Lilly’s tripeptide achieved up to 15.7% weight loss in adults with obesity or overweight and type 2 diabetes in SURMOUNT-2

Lilly’s tripeptide achieved up to 15.7% weight loss in adults with obesity or overweight and type 2 diabetes in SURMOUNT-2

Eli Lilly and Company (NYSE: LLY) announced today that tirzepatide (10 mg and 15 mg) achieved superior weight loss compared to placebo at 72 weeks of treatment in results from SURMOUNT-2. The study met both co-primary objectives and all key secondary objectives for tirzepatide compared to placebo for both estimandsi. Those taking tirzepatide lost up to 15.7% (34.4 lb. or 15.6 kg) of body weight for the efficacy estimandii. SURMOUNT-2 is the second global phase 3 clinical trial that evaluated the efficacy and safety of tirzepatide for chronic weight management. The trial evaluated 938 adult participants with obesity or overweight and type 2 diabetes.

“Obesity is a difficult-to-manage disease, and it’s even more difficult for people living with type 2 diabetes,” said Jeff Emmick, MD, Ph.D., senior vice president, product development, Lilly. “The degree of mean weight reduction seen in SURMOUNT-2 has not been previously achieved in phase 3 trials for obesity or overweight and type 2 diabetes.” 

For the efficacy estimand, participants taking tirzepatide achieved average weight reductions of 13.4% (29.8 lb. or 13.5 kg) on 10 mg and 15.7% (34.4 lb. or 15.6 kg) on 15 mg compared to placebo (3.3%, 7.0 lb. or 3.2 kg). Additionally, 81.6% (10 mg) and 86.4% (15 mg) of people taking tirzepatide achieved at least 5% body weight reduction, the other co-primary endpoint, compared to 30.5% of those taking placebo.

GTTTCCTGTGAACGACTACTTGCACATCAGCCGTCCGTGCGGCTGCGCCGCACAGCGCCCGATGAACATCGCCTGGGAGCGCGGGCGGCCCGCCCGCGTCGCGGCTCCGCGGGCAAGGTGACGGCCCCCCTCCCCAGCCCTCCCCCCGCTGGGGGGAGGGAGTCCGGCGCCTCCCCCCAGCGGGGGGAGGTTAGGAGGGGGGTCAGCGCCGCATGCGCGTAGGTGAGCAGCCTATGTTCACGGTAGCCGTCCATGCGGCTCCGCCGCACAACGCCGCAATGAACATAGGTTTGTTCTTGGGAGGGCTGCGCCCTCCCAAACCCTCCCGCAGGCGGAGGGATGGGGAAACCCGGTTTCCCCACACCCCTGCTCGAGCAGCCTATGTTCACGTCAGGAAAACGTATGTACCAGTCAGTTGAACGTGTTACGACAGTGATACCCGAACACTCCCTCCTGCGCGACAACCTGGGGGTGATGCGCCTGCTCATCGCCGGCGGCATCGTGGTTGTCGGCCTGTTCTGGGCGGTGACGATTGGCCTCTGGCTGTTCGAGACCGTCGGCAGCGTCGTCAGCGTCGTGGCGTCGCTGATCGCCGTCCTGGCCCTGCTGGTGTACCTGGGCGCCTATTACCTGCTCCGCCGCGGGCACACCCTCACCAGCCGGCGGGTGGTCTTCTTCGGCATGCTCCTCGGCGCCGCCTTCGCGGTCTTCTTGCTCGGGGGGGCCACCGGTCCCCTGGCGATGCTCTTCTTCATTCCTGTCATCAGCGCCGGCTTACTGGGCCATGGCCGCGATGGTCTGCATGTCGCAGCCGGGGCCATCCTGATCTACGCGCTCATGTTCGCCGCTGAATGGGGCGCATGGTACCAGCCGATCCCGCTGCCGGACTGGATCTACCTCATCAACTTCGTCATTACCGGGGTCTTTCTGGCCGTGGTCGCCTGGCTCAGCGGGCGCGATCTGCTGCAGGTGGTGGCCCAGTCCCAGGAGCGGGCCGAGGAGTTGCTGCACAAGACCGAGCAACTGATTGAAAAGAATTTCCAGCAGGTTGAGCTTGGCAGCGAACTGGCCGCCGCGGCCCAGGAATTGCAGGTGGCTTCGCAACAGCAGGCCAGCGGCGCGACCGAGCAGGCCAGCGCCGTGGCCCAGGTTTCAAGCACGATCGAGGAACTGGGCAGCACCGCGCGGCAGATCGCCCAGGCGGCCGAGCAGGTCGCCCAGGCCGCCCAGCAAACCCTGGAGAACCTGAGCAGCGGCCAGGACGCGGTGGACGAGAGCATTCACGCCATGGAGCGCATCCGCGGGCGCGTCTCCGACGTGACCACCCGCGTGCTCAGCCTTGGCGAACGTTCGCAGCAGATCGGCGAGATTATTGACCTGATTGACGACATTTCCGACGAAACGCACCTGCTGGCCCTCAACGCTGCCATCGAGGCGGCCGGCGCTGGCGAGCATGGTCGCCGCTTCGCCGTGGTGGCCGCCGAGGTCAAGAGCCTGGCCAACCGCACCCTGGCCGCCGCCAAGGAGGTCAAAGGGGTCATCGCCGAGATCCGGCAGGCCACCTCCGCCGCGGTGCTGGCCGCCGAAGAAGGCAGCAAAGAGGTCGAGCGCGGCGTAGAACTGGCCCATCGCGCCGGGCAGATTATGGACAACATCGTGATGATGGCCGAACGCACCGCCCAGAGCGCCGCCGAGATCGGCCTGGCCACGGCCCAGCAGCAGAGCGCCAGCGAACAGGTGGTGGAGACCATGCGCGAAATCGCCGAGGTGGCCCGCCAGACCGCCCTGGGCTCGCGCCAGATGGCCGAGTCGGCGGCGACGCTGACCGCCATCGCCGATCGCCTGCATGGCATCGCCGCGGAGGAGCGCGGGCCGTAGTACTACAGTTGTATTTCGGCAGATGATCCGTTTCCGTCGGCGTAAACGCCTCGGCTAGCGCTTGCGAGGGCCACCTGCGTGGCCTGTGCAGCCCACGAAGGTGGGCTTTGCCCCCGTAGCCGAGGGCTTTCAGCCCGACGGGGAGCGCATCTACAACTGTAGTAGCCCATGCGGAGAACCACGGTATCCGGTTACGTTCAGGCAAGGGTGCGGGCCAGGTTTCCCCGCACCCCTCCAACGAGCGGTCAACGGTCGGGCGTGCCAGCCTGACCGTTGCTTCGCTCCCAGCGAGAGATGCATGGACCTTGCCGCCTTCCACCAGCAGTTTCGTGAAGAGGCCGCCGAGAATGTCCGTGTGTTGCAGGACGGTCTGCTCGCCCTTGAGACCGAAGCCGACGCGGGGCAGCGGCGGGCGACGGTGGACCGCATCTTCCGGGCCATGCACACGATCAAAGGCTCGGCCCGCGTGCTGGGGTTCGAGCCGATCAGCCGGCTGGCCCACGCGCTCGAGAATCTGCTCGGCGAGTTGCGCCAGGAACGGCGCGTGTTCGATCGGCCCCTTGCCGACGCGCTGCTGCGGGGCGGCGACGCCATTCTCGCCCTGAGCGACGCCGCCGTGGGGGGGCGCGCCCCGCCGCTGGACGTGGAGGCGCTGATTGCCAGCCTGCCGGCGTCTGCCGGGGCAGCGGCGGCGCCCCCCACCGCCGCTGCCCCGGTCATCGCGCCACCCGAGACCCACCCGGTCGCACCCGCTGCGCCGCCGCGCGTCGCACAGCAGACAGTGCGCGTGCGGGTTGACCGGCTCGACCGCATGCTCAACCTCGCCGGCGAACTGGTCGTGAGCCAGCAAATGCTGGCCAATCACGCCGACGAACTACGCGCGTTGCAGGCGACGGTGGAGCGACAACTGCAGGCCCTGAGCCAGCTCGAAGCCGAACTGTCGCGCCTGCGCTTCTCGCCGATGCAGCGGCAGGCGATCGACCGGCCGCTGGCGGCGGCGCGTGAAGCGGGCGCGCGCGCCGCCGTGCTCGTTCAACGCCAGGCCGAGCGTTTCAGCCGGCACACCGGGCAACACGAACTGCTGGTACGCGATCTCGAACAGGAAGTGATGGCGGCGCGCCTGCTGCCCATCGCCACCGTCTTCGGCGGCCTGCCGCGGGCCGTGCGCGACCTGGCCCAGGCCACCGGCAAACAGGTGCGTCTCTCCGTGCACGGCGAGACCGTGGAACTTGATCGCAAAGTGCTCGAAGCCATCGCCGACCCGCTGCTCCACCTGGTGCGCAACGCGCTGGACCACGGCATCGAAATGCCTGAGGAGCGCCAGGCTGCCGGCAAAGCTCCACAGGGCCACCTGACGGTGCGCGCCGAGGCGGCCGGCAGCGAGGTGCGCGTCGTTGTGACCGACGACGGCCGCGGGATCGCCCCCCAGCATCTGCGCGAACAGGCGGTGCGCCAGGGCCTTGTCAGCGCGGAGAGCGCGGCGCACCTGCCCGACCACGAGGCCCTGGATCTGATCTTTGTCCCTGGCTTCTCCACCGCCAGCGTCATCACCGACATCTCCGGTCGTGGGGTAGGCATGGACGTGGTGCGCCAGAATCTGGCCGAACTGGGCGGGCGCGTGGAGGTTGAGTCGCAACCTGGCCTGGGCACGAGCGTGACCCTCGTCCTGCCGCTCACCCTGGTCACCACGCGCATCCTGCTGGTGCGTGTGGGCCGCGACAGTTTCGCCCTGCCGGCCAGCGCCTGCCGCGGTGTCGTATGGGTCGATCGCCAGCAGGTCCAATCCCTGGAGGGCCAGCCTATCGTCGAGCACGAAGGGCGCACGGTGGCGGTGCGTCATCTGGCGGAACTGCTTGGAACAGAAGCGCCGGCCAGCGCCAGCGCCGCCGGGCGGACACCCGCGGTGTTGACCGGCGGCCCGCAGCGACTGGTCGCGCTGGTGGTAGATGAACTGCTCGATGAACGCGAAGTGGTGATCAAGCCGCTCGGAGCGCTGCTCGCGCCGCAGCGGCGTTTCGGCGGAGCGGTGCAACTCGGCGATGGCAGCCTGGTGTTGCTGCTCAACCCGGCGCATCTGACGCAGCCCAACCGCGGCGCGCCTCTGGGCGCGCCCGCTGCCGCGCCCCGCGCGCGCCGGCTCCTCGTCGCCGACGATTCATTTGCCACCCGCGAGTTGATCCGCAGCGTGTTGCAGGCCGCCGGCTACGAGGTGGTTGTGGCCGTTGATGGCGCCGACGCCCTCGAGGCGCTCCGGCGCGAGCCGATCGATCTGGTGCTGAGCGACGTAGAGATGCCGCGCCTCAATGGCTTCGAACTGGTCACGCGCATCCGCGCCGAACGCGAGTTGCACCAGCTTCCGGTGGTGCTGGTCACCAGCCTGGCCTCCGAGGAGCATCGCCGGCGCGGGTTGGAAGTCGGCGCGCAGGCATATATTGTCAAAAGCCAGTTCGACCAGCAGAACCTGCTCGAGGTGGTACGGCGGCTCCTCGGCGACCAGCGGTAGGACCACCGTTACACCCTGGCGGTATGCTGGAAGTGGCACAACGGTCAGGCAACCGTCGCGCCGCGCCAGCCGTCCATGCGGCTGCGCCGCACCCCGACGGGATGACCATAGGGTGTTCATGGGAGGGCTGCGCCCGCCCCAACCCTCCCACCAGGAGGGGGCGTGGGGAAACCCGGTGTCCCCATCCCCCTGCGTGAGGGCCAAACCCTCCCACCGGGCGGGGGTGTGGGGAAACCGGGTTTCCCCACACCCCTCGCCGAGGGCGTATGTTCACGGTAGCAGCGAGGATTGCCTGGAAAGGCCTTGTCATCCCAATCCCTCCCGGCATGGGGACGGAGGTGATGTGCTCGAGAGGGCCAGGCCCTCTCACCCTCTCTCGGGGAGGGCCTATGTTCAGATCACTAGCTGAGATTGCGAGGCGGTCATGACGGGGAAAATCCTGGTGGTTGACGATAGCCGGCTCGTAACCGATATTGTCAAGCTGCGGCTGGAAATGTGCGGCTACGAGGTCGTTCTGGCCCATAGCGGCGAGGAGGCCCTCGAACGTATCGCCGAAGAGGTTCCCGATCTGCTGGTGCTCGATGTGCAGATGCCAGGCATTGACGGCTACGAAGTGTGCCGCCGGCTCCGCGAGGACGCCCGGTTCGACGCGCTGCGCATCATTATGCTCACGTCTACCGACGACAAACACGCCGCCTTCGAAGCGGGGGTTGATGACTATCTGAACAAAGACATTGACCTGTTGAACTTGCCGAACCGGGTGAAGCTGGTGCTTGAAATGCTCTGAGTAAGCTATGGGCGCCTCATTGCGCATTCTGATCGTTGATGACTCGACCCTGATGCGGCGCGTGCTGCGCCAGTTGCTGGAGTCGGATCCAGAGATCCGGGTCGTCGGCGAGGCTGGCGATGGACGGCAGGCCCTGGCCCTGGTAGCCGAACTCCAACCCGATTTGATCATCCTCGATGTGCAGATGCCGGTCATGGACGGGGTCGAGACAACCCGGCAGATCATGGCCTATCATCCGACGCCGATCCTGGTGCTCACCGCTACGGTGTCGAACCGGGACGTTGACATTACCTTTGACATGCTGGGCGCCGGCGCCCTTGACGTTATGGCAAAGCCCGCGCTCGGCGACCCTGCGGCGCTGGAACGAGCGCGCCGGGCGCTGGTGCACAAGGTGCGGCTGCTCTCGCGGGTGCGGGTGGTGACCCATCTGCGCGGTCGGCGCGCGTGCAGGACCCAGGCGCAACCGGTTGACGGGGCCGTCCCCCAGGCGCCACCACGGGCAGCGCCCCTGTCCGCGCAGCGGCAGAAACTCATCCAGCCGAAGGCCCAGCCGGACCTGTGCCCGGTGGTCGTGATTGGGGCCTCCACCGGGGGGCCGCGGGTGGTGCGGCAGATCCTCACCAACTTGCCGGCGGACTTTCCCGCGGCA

The overall safety profile of tirzepatide was similar to previously reported SURMOUNT and SURPASS trials and to incretin-based therapies approved for the treatment of obesity and overweight. The most commonly reported adverse events were gastrointestinal-related and generally mild to moderate in severity, usually occurring during the dose-escalation period. For those treated with tirzepatide (10 mg and 15 mg, respectively), nausea (20.2%, 21.9%), diarrhea (19.9%, 21.5%), vomiting (10.9%, 13.2%) and constipation (8.0%, 9.0%) were more frequently reported compared to placebo (6.3% [nausea], 8.9% [diarrhea], 3.2% [vomiting], 4.1% [constipation]).

Treatment discontinuation rates due to adverse events were 3.8% (10 mg), 7.4% (15 mg) and 3.8% (placebo). The overall treatment discontinuation rates were 9.3% (10 mg), 13.8% (15 mg) and 14.9% (placebo).

Lilly will continue to evaluate the SURMOUNT-2 results, which will be presented at the American Diabetes Association’s 83rd Scientific Sessions and submitted to a peer-reviewed journal. Based on these results, Lilly plans to complete the U.S. submission for tirzepatide in adults with obesity or overweight with weight-related comorbidities in the coming weeks. We expect regulatory action as early as late 2023.  

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